After having a muted impact on corporate earnings in the second quarter of 2014, currency volatility came back with a bang in the third quarter. That's the headline news from FiREapps' latest "Currency Impact Report." The study analyzed the third-quarter earnings calls of 1,200 publicly traded, multinational companies from North America and Europe, tracking the proportion of these calls on which executives mentioned a currency-related impact on earnings.

The result: Nearly a quarter of all companies (23 percent) mentioned a negative currency impact, for a total reported dollar value of US$8.0 billion in Q3/2014. (See Figure 1 on page 2 of this article.) The average per-company reported negative impact was a 3 cent reduction in earnings per share (EPS). "I think one of the things that is really interesting this time around for North America is the frequency of currency mentions by CEOs," says Wolfgang Koester, CEO of FiREapps. "They wouldn't talk about it if it didn't have a material impact."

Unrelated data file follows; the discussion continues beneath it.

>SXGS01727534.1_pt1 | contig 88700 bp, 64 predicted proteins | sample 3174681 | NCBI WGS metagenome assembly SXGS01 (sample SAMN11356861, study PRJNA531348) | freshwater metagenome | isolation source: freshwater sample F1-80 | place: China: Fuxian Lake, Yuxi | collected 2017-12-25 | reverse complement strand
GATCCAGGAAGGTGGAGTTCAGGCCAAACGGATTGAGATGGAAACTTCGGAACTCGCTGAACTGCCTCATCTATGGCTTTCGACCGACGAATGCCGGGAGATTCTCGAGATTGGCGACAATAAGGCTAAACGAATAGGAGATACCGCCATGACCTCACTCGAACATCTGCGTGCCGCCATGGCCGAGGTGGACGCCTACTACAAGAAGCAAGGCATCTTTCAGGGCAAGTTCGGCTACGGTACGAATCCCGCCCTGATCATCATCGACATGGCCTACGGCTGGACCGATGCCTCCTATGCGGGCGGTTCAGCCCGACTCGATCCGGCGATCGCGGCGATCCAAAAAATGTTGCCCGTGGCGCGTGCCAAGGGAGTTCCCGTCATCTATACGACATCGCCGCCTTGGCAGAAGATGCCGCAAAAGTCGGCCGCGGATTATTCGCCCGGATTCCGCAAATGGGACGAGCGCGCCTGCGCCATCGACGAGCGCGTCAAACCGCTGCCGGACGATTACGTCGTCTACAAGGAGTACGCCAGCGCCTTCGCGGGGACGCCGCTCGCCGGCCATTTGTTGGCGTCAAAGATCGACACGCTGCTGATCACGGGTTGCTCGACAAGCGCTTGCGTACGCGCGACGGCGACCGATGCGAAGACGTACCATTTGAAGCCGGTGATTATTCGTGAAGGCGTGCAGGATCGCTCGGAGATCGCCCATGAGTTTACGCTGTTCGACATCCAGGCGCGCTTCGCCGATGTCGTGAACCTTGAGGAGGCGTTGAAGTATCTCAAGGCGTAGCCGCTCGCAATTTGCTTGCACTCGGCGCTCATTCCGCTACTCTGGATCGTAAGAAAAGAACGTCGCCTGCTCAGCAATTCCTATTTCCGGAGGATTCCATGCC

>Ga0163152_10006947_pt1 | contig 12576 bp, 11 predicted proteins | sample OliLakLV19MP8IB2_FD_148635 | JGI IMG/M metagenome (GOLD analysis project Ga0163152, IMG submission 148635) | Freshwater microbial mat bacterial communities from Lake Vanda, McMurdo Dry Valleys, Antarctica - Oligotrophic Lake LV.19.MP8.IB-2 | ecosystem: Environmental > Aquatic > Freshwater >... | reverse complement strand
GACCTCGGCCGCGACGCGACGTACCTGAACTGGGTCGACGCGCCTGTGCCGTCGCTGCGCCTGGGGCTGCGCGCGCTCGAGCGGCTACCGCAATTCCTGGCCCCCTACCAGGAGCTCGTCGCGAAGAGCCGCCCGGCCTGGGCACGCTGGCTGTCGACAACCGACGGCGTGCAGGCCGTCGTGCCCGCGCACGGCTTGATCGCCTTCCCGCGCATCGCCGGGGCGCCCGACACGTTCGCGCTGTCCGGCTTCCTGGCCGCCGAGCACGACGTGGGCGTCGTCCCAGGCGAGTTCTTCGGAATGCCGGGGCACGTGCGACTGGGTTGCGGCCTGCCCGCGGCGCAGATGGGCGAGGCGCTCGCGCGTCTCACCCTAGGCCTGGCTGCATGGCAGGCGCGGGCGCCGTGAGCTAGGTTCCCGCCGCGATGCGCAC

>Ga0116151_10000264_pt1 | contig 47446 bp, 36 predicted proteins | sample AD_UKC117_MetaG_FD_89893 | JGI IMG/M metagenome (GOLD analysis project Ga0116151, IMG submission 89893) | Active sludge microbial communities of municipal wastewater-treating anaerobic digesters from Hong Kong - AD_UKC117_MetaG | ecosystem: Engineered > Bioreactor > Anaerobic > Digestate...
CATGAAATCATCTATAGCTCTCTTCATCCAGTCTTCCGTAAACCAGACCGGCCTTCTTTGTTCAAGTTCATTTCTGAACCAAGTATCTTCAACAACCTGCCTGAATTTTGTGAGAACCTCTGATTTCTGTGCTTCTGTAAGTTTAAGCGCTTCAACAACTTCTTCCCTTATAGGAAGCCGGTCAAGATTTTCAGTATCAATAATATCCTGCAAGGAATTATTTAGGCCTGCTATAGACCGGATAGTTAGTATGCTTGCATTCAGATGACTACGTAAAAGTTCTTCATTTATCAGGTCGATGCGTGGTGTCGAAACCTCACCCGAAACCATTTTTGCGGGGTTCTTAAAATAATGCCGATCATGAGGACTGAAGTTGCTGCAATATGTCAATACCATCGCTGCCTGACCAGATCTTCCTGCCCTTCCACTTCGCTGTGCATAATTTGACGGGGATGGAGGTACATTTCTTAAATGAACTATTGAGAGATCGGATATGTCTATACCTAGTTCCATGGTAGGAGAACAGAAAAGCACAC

For European businesses, the average impact equaled 0.25 percent of annual revenue, whereas for North American businesses that figure was 0.21 percent. For companies in both geographies, the euro-dollar was the currency pair most commonly mentioned as having an effect; it was cited as impactful by 72 North American businesses and 22 Europeans. The next most impactful currencies were the Japanese yen (cited by 34 North American and 11 European firms) and the Russian ruble (15 European and 12 North American firms).

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